By integrating simple control circuits, LEDs can achieve new display interactions
Recently, an international research team composed of researchers from the United States and South Korea published a new type of nanoLED with an unprecedented brightness level (over 80,000 cd/m2) that can be used simultaneously as a light emitter and photodetector.
The research, published in the journal Science, is expected to enable dual-mode LEDs to implement new interactive displays in the article "Double Heterojunction Nano Bar Light Response LEDs for Display Applications."
This fully solution treated double heterojunction nanorod (DHNR) photoresponsive LED comprises quantum dots that directly contact two different semiconductor materials in a nanorod. In this configuration, the quantum dots are either biased according to the voltage to enhance the radiation recombination (facilitating the LED) or to cause efficient separation of the photogenerated carriers.
The layered structures in these anisotropic nanorods can be individually adjusted to fine tune recombination and charge separation in a single assembly, thereby enabling a single nanorod to electroluminescence and produce photocurrent. Once the nanorods are properly stacked between the two electrodes, the nanorods can be configured to switch between the illumination mode and the photodetection mode by simply changing the voltage offset (forward or reverse). .
The component is said to have a low turn-on voltage (about 1.7V) and a maximum brightness of over 80,000 cd/m 2 and exhibit low bias and high efficiency in display-related brightness. The researchers also announced that the module can support 8.0% external quantum efficiency with a brightness of 1000 cd/m2 at 2.5V bias.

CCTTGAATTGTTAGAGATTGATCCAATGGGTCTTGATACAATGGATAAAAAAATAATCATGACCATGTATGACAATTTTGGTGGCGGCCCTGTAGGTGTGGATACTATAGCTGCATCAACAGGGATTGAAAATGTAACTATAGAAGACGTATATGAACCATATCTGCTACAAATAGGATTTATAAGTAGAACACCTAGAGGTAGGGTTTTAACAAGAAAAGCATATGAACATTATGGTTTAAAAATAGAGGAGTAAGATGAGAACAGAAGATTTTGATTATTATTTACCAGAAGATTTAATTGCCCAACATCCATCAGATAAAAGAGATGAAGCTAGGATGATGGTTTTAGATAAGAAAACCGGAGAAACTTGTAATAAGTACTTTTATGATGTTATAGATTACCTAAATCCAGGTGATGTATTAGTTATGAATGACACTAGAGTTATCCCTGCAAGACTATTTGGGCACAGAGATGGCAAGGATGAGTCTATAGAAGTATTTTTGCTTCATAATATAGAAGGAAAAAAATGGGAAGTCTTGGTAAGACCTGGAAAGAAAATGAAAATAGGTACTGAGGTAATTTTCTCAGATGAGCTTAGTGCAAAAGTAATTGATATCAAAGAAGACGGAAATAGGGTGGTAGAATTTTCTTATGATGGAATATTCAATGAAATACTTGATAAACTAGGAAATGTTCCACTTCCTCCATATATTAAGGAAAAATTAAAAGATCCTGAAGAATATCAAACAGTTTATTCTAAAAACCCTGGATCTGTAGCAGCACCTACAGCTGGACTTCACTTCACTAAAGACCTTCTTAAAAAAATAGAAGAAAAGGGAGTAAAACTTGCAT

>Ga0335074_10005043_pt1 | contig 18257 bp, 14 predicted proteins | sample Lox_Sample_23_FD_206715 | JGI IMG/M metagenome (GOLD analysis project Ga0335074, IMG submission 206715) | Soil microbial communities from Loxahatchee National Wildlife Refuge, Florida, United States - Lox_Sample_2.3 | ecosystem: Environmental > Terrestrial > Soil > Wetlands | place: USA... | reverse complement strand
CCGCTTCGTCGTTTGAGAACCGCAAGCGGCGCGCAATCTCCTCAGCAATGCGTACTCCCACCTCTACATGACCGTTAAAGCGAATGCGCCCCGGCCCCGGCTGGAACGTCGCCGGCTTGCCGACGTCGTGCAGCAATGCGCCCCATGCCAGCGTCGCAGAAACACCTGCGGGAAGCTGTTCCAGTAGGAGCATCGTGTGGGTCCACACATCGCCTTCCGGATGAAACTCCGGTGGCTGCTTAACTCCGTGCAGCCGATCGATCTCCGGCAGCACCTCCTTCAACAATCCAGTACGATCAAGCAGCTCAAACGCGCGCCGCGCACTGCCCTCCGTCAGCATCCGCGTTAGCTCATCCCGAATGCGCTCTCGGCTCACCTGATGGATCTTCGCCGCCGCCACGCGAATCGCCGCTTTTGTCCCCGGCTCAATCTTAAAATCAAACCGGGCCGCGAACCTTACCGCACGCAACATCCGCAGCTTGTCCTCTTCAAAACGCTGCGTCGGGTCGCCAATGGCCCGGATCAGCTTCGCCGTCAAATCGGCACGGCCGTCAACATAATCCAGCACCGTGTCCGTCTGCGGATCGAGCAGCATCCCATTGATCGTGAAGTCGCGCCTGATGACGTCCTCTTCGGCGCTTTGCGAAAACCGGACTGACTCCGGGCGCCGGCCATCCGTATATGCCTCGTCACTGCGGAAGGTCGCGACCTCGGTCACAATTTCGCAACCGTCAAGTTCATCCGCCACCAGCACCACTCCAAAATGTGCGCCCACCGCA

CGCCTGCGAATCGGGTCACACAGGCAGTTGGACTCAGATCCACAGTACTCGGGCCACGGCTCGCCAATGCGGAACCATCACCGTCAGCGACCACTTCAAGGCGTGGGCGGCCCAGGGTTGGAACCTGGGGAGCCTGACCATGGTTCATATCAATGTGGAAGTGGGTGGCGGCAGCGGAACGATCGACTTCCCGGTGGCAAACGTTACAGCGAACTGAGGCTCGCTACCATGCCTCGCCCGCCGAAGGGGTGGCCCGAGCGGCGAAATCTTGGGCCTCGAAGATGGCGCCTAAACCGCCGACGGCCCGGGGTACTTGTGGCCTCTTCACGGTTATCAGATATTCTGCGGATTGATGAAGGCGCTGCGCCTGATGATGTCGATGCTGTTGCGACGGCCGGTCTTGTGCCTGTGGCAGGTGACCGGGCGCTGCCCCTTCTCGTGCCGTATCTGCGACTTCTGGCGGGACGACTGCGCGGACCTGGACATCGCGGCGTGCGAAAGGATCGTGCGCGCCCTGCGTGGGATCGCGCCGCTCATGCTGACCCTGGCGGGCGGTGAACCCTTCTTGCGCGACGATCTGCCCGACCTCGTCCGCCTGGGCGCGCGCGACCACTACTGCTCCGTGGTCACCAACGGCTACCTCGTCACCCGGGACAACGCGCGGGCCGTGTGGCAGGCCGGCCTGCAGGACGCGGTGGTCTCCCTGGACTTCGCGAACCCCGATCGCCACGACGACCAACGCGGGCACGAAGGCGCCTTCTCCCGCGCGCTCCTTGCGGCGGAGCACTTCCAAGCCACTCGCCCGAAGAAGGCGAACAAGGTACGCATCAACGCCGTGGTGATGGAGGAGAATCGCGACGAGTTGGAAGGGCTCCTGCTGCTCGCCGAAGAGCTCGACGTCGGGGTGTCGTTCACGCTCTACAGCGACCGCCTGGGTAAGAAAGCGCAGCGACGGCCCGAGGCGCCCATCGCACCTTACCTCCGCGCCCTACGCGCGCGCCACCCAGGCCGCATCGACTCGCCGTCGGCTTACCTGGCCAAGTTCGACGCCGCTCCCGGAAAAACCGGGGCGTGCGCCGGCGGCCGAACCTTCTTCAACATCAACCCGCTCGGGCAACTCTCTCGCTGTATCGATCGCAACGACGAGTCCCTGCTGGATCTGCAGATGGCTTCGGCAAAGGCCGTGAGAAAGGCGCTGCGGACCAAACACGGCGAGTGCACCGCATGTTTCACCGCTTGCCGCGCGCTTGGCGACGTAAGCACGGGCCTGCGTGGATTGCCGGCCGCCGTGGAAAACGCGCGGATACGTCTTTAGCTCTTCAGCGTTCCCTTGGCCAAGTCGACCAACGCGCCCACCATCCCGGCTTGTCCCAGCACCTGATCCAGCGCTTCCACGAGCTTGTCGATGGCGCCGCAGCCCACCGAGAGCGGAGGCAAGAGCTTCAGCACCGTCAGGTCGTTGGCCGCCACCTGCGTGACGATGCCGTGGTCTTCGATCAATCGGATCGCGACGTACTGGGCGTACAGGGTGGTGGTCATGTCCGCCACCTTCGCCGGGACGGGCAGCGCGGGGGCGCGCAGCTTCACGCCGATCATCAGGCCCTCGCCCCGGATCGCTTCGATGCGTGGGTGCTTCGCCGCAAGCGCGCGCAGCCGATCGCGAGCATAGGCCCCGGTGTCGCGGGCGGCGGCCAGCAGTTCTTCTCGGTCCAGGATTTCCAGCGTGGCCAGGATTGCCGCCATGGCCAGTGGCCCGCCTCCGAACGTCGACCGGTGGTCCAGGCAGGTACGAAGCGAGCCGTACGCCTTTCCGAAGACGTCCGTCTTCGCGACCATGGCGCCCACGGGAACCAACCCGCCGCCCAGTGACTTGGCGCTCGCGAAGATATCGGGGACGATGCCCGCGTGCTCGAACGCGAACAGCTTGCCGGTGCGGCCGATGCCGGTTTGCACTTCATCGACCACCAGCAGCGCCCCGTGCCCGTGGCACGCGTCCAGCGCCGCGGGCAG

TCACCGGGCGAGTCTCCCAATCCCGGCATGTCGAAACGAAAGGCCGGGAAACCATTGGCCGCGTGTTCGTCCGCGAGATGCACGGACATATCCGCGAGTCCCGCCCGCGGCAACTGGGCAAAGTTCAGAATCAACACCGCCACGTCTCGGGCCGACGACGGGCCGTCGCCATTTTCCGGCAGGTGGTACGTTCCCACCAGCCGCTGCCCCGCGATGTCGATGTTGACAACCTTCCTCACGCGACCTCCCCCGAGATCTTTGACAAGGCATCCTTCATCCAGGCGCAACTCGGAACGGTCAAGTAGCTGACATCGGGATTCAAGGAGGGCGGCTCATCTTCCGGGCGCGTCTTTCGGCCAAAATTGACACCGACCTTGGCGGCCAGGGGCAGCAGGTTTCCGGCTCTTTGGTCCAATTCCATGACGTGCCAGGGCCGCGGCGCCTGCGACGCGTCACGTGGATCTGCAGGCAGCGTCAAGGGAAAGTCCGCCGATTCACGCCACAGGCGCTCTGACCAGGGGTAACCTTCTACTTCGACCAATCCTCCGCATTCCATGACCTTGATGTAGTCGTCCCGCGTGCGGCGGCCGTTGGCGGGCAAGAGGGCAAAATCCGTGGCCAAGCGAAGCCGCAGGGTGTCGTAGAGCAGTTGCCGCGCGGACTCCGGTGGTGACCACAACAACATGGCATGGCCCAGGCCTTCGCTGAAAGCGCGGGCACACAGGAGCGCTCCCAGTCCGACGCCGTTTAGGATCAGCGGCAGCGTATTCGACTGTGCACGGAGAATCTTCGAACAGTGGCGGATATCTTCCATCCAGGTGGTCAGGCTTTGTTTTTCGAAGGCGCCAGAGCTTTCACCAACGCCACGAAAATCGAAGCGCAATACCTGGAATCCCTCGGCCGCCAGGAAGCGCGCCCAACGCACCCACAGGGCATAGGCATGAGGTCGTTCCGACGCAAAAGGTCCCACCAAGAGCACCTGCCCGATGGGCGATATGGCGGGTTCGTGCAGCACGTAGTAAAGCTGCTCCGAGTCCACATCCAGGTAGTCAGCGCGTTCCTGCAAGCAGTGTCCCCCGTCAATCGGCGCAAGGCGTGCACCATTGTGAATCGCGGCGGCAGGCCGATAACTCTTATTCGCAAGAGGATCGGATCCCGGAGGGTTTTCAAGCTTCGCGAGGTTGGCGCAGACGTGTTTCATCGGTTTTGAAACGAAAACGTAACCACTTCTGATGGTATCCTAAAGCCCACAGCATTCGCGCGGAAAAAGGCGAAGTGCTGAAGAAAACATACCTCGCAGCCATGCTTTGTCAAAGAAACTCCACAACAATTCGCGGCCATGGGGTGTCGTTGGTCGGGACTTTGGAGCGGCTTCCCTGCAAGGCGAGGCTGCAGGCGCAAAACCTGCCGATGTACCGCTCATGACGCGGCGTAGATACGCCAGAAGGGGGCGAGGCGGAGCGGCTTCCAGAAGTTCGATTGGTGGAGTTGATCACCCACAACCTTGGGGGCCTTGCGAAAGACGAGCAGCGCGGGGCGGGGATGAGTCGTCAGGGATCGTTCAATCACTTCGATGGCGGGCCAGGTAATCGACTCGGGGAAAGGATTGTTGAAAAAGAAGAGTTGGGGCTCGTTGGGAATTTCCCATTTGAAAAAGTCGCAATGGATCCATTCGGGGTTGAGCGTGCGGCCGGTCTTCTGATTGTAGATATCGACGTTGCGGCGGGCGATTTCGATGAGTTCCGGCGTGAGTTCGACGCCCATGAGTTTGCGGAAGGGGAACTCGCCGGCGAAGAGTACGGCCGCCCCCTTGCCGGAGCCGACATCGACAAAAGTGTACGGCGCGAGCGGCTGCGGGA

But in another experiment, the researchers operated a 10×10 pixel DHNR-LED array as a live photodetector (in reverse), combined with a forward bias to detect any incident on any pixel. Light board.
DHNR-LED energy band diagram and charge emission direction of light emission (orange arrow) and detection (blue arrow), and DHNR schematic
By alternating forward and reverse biases in sub-millisecond time, they are able to "read" the light to detect pixels continuously while illuminating the array.
The experiment allowed researchers to easily implement several new display features by integrating simple detected circuits to convert any detected signals into brightness adjustments.
For example, the brightness can be automatically adjusted in response to changes in external light intensity. However, since light detection can be performed at the pixel level, the shadow on the screen is compensated, or the finger is detected to be approached and interpreted as a new touch-free command.
The researchers imagined the single pixel sensing capability of the DHNR-LED and also supported direct imaging or scanning of the screen. Another possible application of the DHNR-LED dual illumination and light detection mode of operation is to convert a tightly coupled LED display (actually a large array of nanoLEDs) into a large-scale parallel data communication and processing component that performs direct data from the display-display. communication.
In addition, the light detection in the DHNR photoresponsive LED is similar to the photoelectric (PV) effect, and the display can capture or remove energy from the ambient light source without the need to integrate separate solar cells, making the display more efficient. The last use case in research theory also demonstrated in experiments that LEDs can be coupled to supercapacitors.
Moonsub Shim, a professor at the University of Illinois, who led the study, said, "We have partnered with Dow Chemical to apply for a patent for this technology, so there will be some commercial benefits in the future."